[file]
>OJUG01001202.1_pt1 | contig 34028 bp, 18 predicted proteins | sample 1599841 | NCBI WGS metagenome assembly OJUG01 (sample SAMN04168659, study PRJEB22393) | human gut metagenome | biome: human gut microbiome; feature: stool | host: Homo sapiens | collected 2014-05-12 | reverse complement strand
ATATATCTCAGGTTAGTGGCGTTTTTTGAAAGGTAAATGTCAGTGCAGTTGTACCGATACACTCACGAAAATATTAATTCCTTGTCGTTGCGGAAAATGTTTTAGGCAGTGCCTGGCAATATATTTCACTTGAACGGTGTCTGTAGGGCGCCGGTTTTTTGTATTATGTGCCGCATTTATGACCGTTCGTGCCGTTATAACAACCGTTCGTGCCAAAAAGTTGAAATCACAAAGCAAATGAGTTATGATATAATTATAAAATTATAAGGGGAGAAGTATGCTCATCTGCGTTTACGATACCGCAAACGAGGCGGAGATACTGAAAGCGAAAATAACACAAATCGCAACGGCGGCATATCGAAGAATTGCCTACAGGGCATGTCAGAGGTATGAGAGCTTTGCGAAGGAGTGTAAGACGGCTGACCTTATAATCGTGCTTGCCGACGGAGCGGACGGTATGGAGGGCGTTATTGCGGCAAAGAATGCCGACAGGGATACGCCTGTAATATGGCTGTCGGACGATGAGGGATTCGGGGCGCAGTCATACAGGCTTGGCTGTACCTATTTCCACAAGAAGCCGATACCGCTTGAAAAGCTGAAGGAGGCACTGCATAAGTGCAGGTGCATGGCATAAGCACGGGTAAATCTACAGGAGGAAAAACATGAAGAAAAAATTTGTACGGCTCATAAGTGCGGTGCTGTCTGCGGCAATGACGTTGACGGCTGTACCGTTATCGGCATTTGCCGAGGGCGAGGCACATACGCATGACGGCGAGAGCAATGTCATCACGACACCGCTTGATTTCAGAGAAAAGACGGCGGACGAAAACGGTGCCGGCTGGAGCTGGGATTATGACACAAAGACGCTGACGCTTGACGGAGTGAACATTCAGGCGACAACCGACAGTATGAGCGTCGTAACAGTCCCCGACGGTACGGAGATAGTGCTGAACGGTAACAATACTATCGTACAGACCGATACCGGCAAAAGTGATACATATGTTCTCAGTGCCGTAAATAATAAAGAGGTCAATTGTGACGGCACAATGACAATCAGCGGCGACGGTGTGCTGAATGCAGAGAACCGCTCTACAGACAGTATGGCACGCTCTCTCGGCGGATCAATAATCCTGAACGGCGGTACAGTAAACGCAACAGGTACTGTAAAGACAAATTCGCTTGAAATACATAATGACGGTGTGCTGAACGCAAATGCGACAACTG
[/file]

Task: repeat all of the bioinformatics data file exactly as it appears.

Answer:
>OJUG01001202.1_pt1 | contig 34028 bp, 18 predicted proteins | sample 1599841 | NCBI WGS metagenome assembly OJUG01 (sample SAMN04168659, study PRJEB22393) | human gut metagenome | biome: human gut microbiome; feature: stool | host: Homo sapiens | collected 2014-05-12 | reverse complement strand
ATATATCTCAGGTTAGTGGCGTTTTTTGAAAGGTAAATGTCAGTGCAGTTGTACCGATACACTCACGAAAATATTAATTCCTTGTCGTTGCGGAAAATGTTTTAGGCAGTGCCTGGCAATATATTTCACTTGAACGGTGTCTGTAGGGCGCCGGTTTTTTGTATTATGTGCCGCATTTATGACCGTTCGTGCCGTTATAACAACCGTTCGTGCCAAAAAGTTGAAATCACAAAGCAAATGAGTTATGATATAATTATAAAATTATAAGGGGAGAAGTATGCTCATCTGCGTTTACGATACCGCAAACGAGGCGGAGATACTGAAAGCGAAAATAACACAAATCGCAACGGCGGCATATCGAAGAATTGCCTACAGGGCATGTCAGAGGTATGAGAGCTTTGCGAAGGAGTGTAAGACGGCTGACCTTATAATCGTGCTTGCCGACGGAGCGGACGGTATGGAGGGCGTTATTGCGGCAAAGAATGCCGACAGGGATACGCCTGTAATATGGCTGTCGGACGATGAGGGATTCGGGGCGCAGTCATACAGGCTTGGCTGTACCTATTTCCACAAGAAGCCGATACCGCTTGAAAAGCTGAAGGAGGCACTGCATAAGTGCAGGTGCATGGCATAAGCACGGGTAAATCTACAGGAGGAAAAACATGAAGAAAAAATTTGTACGGCTCATAAGTGCGGTGCTGTCTGCGGCAATGACGTTGACGGCTGTACCGTTATCGGCATTTGCCGAGGGCGAGGCACATACGCATGACGGCGAGAGCAATGTCATCACGACACCGCTTGATTTCAGAGAAAAGACGGCGGACGAAAACGGTGCCGGCTGGAGCTGGGATTATGACACAAAGACGCTGACGCTTGACGGAGTGAACATTCAGGCGACAACCGACAGTATGAGCGTCGTAACAGTCCCCGACGGTACGGAGATAGTGCTGAACGGTAACAATACTATCGTACAGACCGATACCGGCAAAAGTGATACATATGTTCTCAGTGCCGTAAATAATAAAGAGGTCAATTGTGACGGCACAATGACAATCAGCGGCGACGGTGTGCTGAATGCAGAGAACCGCTCTACAGACAGTATGGCACGCTCTCTCGGCGGATCAATAATCCTGAACGGCGGTACAGTAAACGCAACAGGTACTGTAAAGACAAATTCGCTTGAAATACATAATGACGGTGTGCTGAACGCAAATGCGACAACTG